Left french onion soup out all night, still safe?

I had them in the mason jars ready to freeze. I wanted the soup to cool off before putting them in the freezer. A few beers later and I totally forgot they were on the counter. I put them in the freezer this morning. I would assume freezing the soup would kill anything, is this a correct assumption or should I just get rid of the soup? Thanks!

  • Posted by: Jacob
  • October 12, 2015


Sam1148 October 19, 2015
My answer depends on if you had put the lids on, if the soup was really hot and you put the lid on--you made canned soup.
If the lid was not on some nasties from the air just might have found a nice place to live.
Sandi October 19, 2015
I have never had food poisoning, but have spoken to people that have, and they say it makes you think you're dying. It's really bad...So when I pull a bone-headed error, I ask myself if the price of ingredients is worth a possible hospital visit and suffering several days of agony. The answer is always "NO"! (I once threw out an entire slow-cooked beef roast I forgot was cooling - $14) No food is worth your health - please throw it out.
Domenica October 18, 2015
Microbiologist here. Throw it out. We store bacterial samples at -80 and they grow just fine when we thaw the little buggers out. even boiling it at this point, would kill the bacteria, but maybe not inactivate the toxins they've produced in the meantime.

boulangere October 12, 2015
I agree with all the advice to toss it. French onion soup isn't a significant investment in either time or money. For future reference, when cooling anything, you have 2 hours to get it to 70 degrees or below, then another 4 hours to reduce it to 40 degrees or lower. At the 2-hour-70-degree mark, the food can be refrigerated, but if liquid, should still be stirred every 30 minutes or so.

My main concern, though, is this: why are you freezing a high-liquid food in glass jars?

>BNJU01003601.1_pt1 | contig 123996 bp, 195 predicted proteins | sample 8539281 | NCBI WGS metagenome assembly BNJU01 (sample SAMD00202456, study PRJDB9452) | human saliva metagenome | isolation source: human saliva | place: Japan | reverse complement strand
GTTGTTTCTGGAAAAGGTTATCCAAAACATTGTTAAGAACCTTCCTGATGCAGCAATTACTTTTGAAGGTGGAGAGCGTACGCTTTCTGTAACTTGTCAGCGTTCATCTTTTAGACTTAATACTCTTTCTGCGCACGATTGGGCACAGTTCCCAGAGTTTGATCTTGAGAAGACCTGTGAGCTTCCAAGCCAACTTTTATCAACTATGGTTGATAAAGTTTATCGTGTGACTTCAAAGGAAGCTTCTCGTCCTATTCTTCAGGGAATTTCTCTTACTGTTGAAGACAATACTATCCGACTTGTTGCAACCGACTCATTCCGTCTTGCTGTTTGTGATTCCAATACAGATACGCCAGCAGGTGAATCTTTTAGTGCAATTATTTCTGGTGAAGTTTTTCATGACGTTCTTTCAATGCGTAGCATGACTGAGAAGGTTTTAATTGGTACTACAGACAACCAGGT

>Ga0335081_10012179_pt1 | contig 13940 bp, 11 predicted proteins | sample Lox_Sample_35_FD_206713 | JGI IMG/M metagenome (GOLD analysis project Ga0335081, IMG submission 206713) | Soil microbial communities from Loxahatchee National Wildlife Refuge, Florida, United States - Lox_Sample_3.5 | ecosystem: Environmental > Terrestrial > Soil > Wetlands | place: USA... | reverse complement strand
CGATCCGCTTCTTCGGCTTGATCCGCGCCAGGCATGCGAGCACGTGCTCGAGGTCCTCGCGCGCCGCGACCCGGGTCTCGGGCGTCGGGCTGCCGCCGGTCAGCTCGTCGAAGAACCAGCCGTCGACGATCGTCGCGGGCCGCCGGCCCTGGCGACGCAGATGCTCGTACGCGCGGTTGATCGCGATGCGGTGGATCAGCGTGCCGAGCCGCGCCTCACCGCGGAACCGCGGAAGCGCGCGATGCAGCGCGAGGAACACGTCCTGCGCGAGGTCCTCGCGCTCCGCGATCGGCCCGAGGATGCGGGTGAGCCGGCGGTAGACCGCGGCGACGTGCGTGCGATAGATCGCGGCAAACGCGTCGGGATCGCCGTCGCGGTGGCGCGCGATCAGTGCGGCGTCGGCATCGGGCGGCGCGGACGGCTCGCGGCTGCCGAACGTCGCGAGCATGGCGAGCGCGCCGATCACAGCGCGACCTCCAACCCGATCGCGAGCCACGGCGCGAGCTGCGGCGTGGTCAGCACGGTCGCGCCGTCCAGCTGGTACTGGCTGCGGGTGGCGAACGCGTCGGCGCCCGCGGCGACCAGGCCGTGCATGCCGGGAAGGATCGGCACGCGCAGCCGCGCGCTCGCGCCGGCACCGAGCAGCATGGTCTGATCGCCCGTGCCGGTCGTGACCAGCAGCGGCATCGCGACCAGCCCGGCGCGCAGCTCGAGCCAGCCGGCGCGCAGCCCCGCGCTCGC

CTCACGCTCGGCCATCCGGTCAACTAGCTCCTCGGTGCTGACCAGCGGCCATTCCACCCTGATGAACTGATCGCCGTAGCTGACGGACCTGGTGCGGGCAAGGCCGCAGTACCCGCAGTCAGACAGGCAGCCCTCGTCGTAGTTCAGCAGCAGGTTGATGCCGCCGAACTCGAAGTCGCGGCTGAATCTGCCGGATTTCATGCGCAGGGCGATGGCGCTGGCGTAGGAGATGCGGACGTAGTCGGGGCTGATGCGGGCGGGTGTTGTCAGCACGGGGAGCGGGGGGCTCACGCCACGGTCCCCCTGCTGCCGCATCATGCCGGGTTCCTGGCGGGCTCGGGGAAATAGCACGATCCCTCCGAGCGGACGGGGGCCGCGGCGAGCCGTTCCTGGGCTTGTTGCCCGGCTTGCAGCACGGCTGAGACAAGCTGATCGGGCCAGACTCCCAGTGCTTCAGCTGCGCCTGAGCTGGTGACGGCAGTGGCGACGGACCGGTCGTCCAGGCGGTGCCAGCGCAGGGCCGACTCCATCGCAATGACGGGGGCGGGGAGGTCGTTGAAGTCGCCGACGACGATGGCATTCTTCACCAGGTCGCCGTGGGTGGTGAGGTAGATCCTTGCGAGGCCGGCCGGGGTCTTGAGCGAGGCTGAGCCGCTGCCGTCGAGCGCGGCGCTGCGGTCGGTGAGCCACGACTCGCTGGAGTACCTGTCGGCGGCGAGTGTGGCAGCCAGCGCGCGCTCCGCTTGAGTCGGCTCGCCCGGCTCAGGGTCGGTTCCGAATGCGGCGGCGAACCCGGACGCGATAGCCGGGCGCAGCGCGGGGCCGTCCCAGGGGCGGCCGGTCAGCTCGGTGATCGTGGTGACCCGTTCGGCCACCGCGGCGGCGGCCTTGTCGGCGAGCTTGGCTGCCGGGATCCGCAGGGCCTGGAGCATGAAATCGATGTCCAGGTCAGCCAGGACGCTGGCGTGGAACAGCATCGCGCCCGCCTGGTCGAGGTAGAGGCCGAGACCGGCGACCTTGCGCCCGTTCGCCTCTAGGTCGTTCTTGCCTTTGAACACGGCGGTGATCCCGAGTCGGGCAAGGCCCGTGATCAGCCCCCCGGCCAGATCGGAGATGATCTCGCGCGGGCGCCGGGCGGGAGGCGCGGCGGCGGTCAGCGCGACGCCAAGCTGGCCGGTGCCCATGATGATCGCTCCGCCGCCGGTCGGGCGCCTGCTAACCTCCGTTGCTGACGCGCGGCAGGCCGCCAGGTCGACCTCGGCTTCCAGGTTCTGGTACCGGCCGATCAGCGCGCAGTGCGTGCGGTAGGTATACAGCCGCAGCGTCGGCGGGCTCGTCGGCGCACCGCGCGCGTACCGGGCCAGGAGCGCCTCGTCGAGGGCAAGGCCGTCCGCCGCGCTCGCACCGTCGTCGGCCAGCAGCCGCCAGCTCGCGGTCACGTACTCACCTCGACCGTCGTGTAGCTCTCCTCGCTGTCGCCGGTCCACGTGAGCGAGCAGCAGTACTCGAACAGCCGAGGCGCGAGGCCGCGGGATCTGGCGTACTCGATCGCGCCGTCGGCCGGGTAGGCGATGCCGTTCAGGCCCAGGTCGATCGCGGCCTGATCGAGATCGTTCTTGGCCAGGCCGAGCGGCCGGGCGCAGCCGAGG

Voted the Best Reply!

henandchicks October 12, 2015
Toss it, I implore you. High protein, high water, relatively low acid and salt, a temperature above 40* for probably far too long is a recipe for bacterial growth. Broth is used in petri dishes to grow cultures, and food poisoning is no fun at all.
Niknud October 12, 2015
I have a feeling I am going against the current here, but I would freeze and eat. If it's most likely ok (which, sounding like you made it late in the day/evening and froze the next morning it probably is), I would take a chance. I take the same approach to raw eggs. That being said, we have no very young, very old or very immune-compromised folks in our house. I think it's all about your level of risk tolerance. Or the consequences of getting it wrong, i.e., if you're planning on feeding your boss or her royal majesty the Queen of England or your mom, you may want to reassess....
cookbookchick October 12, 2015
A question: Is the base a meat broth or veggie broth?
cookbookchick October 12, 2015
Skenny89 is correct. Freezing does not destroy bacteria or their toxins. That's a common misconception. I am a former microbiologist.
spiffypaws October 12, 2015
I would toss it. Unfortunately, it sat out too long at a temp conducive for bacteria and toxins. Some dangerous toxins are not killed by freezing or reheating to boiling temp. The soup could be fine, but you are taking a chance that is just not worth it.
Zane October 12, 2015
I would toss them.

If I made anything that needs to be placed in fridge or freezer after cooking and to help me remember, I always use a timer set for 15 minutes. If the items are not cool enough, I reset for another 15 minutes.
skenny89 October 12, 2015
as somebody who ended up in the hospital with a kidney infection/stone from food poisoning when i ate soup that had been out, i would say toss it. freezing only renders bacteria inactive, inhibiting it to continue growing. freezing does not kill bacteria, this is why when scientist find frozen samples in siberia they can still bring it back from suspension in a lab.
lloreen October 12, 2015
Freezing the soup probably won't work if it really did go bad. But, honestly, I've made the same mistake before and happily refrigerated and later ate the soup with no bad consequences. It all depends on your personal threshold for food safety. Personally, I'd freeze it and eat it, but I'd probably try it myself before serving it to guests. Other people would likely choose to toss it. It depends on how afraid you are of food poisoning.
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